GRAY, BANDED, AND WHITE m hairstreaks
Gray Hairstreak on Brazilian Verbena flowers. Hairstreaks often feed head downward; the red eyespot near the tail is a false "head" meant to deflect bird attacks.
Banded Hairstreak nectaring on milkweed flowers. These butterflies are much less common than Gray Hairstreaks, and they have a more limited flight period. I have only found Banded Hairstreaks in late June and early July. They are very fond of milkweed flowers. (In fact, I think almost every time I have seen a Banded Hairstreak, it was nectaring on milkweed.)
Gray Hairstreak butterfly. This is our most common hairstreak species. I have seen Gray Hairstreaks as early as April, but they are much more common in late summer and fall. They can linger well into November, weather permitting.
The White M Hairstreak is named for the shape on its wings resembling a white "M" (or "W" if seen upside down). This is a rare butterfly in Ohio. I have seen White Ms on four occasions: twice at Cox Arboretum, once at Grant Park in Centerville, and once in Hocking Hills (eastern Ohio). The individual at left and below was photographed at Grant Park on September 9, 2017.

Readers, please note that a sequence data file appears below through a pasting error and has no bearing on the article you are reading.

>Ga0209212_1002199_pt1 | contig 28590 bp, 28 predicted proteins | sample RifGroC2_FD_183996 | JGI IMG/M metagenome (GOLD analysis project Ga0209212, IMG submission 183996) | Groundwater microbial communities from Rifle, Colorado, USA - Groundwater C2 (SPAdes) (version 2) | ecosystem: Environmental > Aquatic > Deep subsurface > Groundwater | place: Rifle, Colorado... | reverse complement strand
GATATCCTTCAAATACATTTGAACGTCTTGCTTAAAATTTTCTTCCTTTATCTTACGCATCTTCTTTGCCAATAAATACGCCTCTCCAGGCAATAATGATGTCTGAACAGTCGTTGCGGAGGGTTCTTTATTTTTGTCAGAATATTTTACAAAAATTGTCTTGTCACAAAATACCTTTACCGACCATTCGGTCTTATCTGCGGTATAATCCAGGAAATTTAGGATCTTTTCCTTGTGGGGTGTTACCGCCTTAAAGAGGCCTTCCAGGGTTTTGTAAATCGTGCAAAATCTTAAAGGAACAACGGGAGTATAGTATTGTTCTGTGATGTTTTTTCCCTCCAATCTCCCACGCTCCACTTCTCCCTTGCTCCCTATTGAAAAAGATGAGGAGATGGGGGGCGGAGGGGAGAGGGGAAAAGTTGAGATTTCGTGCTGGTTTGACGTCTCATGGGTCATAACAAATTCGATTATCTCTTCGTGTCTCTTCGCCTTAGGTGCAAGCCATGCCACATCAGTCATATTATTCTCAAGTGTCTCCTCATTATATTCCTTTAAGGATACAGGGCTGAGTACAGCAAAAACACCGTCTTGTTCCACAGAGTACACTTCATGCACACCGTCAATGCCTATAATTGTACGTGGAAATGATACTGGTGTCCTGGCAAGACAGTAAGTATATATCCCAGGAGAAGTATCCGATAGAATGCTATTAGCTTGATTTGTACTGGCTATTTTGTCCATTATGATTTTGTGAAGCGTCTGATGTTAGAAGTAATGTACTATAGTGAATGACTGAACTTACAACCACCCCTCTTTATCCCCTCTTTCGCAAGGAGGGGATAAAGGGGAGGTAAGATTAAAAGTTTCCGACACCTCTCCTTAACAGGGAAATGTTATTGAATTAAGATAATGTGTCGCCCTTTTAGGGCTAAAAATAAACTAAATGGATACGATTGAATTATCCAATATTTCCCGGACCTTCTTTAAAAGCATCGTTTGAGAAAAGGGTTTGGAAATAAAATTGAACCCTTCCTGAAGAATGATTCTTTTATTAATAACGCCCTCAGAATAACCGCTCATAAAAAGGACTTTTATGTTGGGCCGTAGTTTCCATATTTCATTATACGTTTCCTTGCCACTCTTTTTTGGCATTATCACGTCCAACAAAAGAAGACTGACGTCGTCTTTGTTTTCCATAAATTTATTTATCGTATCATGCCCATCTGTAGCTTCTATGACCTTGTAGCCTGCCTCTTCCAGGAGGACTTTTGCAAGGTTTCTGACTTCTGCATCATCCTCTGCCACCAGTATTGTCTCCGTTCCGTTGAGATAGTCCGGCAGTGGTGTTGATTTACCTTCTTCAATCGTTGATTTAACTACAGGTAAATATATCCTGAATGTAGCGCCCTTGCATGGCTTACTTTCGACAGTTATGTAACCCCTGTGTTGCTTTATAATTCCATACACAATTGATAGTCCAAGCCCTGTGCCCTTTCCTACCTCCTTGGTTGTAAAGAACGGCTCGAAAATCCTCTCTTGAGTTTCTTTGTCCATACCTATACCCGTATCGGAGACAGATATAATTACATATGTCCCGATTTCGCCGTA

This image is way too blurry to be a good photo, but I had to include it on this website anyway, just to illustrate how incredibly BLUE their wings are. White M Hairstreaks have dazzling blue wings ... but sadly, these butterflies almost never rest with their wings open. That brilliant flash of blue is only visible when they burst into flight.
This White M Hairstreak was photographed at Cox Arboretum on April 13, 2017. You can just barely see a hint of blue color where he is rubbing his wings together. White M Hairstreaks have two or three broods in our area. I've found them in April, August, and September.
Gray Hairstreak basking in the sun. These butterflies seldom rest with their wings open. It takes a bit of luck to photograph them like this.